Livingston Sendindikawa is back in town. But, as the burly farmer readily admits, he does not cut the prosperous figure that he once did in this coffee-trading village. All that he has left after two years of running and hiding from government soldiers is a shredded pair of trousers, a shirt, a machete and a farm overgrown with elephant grass.

Gone are his six acres of coffee and banana trees -- chopped down by soldiers. Gone are his furniture, his beds, his linen, his radio, his dishes, his bicycle, his kettle, the iron roof over his house, his front door -- stolen by soldiers. Gone are his 40 cattle, 20 chickens and four goats -- shot, butchered and eaten by soldiers. Gone are his wife and one of his six children -- killed by soldiers, Sendindikawa says, while his family was on the run.

The rampaging soldiers have since fled. They were chased away last year by the rebel National Resistance Army (NRA), a fighting force that does not kill civilians, shoot their chickens or steal their cooking pots.

The government of Yoweri Museveni, the former NRA leader and now Uganda's president, has appealed to the U.S. government and other foreign donors to help farmers such as Livingston Sendindikawa. He is one of tens of thousands -- a precise number is not known -- of Ugandans who have walked back home in recent months and begun to put their farms and their lives back together.

Kapeka is in the heart of Uganda's Luwero Triangle, an extraordinarily fertile farming region north of the country's capital of Kampala. Before the violence began here, about 1.5 million people lived in this 10,000-square-mile area that once had one of the highest standards of living in East Africa. There were coffee farms and automobiles, houses with electricity and schools with glass windows.

But during the 1980-85 rebel war against the regime of former President Milton Obote -- a guerrilla conflict that started here in these lush farmlands -- the Luwero Triangle became the center of government retribution.

"The violence was horrifying," said Gary Mansavage, an official for the U.S. Agency for International Development, which has taken the lead among foreign donors in financing reconstruction here. Mansavage said that the outside world has been slow to grasp the scale of the killing that took place here.

"In South Africa in the past two years, about 1,900 people have been killed. In Luwero in four years, about 200,000 were killed," Mansavage said.

Reports of mass killings in the area were made public in mid-1984 by the U.S. State Department. They were denied, however, by the Obote government and subsequently discounted by the British government.

As proof of what the Luwero Triangle endured, returning farmers in the past six months have collected the unburied skeletons of thousands of their murdered relatives and neighbors and stacked them on roadsides across the region.

"We have decided not to bury these people, they have been put on display as witness to the death," said the Rev. Grace Kalyowa, an Anglican priest in the town of Nakaseke.

The priest conducts guided tours of an abandoned four-story hotel in Nakaseke that until last summer was a center for torture and murder. Soldiers in Obote's government, most of them members of the northern Acholi tribal group, rounded up members of the local Baganda tribe for interrogation in the hotel.

The walls of the hotel are covered with graffiti, scrawled by government soldiers before they fled, that denounce Museveni and threaten the Baganda people. An example: "A good Muganda is a dead one shot to kill."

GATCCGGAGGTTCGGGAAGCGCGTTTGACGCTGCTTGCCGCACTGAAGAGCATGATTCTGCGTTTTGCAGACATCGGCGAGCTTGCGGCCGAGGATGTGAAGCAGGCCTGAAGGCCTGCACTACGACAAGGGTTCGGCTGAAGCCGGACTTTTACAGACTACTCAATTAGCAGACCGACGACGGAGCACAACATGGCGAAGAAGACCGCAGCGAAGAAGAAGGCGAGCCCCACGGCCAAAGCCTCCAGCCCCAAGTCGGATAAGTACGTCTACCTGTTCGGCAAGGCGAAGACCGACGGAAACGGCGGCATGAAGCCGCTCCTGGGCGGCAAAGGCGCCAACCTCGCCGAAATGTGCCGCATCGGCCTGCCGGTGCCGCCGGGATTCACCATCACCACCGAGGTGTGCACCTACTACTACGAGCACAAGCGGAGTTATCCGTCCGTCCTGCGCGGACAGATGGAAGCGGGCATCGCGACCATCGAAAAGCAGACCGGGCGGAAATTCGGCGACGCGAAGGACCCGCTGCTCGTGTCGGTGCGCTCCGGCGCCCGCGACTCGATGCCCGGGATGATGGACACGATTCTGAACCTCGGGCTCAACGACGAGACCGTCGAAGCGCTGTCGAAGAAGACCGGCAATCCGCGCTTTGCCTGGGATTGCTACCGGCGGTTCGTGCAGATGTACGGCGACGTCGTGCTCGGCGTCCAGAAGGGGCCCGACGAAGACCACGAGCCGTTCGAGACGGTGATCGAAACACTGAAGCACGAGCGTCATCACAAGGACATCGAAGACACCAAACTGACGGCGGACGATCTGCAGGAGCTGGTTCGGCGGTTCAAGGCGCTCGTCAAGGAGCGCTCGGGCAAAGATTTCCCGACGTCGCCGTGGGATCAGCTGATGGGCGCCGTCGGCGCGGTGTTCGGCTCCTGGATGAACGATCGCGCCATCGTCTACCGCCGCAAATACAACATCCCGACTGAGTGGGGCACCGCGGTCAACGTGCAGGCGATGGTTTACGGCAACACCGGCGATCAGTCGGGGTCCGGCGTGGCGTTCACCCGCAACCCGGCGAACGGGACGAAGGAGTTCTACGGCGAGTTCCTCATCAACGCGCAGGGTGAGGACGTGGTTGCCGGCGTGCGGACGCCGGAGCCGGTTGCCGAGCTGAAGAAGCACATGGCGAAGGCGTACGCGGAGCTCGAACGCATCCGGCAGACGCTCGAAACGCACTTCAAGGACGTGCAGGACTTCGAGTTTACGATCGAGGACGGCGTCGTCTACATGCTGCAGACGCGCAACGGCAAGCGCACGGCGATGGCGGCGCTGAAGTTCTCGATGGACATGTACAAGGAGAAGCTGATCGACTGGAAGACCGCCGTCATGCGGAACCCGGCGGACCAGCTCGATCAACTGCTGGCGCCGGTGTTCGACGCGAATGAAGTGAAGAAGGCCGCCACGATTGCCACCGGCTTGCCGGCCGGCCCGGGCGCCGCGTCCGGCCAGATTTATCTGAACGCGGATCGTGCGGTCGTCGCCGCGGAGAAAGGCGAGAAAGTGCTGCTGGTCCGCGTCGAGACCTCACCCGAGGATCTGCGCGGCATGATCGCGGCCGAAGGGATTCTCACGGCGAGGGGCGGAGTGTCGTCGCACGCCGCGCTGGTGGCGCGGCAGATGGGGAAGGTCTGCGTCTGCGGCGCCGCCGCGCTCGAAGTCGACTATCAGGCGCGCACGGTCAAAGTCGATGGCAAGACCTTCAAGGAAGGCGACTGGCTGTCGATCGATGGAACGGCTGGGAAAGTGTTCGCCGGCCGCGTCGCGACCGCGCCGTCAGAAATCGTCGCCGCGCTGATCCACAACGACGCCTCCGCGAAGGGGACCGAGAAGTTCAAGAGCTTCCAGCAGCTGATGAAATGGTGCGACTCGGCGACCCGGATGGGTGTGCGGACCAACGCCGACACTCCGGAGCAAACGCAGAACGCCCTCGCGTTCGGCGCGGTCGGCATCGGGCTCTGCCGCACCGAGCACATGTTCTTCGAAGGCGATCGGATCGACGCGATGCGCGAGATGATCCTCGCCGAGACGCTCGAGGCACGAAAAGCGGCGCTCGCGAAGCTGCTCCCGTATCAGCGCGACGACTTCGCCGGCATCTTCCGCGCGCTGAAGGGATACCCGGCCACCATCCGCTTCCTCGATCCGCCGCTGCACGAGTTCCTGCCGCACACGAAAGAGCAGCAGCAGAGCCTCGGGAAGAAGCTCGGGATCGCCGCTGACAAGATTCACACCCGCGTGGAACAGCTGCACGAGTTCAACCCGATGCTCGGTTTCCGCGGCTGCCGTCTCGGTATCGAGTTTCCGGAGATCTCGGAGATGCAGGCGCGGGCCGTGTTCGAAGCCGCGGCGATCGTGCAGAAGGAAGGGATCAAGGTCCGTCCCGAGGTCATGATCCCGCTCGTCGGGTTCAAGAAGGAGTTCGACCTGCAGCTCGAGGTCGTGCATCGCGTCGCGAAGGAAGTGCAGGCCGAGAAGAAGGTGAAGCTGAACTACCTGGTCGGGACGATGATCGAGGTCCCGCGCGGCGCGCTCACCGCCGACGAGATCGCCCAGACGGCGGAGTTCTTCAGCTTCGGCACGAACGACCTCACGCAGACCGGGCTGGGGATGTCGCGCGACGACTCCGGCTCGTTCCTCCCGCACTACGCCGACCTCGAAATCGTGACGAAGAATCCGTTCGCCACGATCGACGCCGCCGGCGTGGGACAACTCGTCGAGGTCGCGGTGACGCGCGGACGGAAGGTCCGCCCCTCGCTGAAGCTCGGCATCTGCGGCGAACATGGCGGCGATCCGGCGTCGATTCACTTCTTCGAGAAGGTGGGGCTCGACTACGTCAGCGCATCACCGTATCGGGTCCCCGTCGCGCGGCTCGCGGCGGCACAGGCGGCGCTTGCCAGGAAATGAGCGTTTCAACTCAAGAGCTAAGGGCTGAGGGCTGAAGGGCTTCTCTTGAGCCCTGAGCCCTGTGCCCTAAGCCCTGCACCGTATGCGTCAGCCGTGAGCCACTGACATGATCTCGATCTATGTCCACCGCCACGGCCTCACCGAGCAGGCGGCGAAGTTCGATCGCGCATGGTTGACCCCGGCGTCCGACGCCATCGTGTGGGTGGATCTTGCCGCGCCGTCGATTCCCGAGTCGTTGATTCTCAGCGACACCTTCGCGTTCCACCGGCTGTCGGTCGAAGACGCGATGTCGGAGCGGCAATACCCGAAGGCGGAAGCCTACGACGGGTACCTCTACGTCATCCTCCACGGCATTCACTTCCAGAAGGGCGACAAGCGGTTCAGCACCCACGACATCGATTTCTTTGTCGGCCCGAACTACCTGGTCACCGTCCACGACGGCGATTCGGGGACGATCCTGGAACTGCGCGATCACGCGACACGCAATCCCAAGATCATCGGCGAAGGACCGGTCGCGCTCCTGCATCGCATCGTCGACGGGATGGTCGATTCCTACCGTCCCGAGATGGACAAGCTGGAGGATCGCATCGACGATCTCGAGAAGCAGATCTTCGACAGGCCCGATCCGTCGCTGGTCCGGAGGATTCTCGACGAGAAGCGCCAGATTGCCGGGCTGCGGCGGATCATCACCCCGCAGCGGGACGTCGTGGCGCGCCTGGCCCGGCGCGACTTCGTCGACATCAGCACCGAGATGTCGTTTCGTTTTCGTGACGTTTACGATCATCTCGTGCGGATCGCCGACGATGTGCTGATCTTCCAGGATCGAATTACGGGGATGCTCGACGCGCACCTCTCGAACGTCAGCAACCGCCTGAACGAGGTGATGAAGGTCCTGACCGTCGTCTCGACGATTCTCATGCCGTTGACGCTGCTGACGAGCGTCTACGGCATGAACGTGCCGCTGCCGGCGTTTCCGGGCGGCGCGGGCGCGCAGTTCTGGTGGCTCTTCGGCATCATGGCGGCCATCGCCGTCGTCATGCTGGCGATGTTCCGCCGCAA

"Baganda people were thrown off the roof of this hotel. If you refused to say 'yes,' you were involved with the rebels, you were thrown down," said Kalyowa, who said he saw several people thrown from the hotel's roof. "Inside, they used to drip melted plastic from plastic bottles onto peoples' skin. They also used to cut off flesh of people to the bone to make them talk."

The level of brutality and fearwas such, according to international aid officials, that it was several months after Museveni's January takeover of the government before former residents of the Luwero Triangle began to filter home. Many families sent "scouts" to see if the region was indeed rid of the Acholi soldiers.

The initial trickle of returnees has turned into a flood, according to the Kampala office of the U.N. Children's Fund, which is spending $1.8 million to drill wells for drinking water for returnees. UNICEF said there were about 2,800 people living in the Nakaseke district in March, but that by the end of May there were 45,000 people.

"If people are initially set up with good water, they can very quickly prosper. This is a very fertile area," said Eamonn Marrett, an engineer supervising the drilling of the UNICEF wells.

AID, whose past involvement in Uganda has been limited, has begun a five-year $18.2 million loan program to help revive agrobusinesses, such as coffee processing plants and tanneries, in the Luwero Triangle. It also is seeking approval for a $6 to $7 million loan program for small farmers. The program would loan returning peasant farmers between $68 and $1,000 to buy the hoes, machetes, seeds and chickens that could get them started again.

"People are coming back and taking charge of their lives. Many of them will harvest a crop in four months or so," said Emily McPhie, an AID official with responsibility for the Luwero Triangle. "It is very reasonable that with a little capital they can become productive farmers in a short time."

However, the flow of U.S. and Western European foreign aid to the Luwero Triangle in recent months has not kept up with returnee demand, according to local government officials in the subcounty of Kepeka.

Joseph N. Kazinna, a member of the local NRA governing committee, said the areas is in urgent need of medicines, gasoline cans and cooking pots.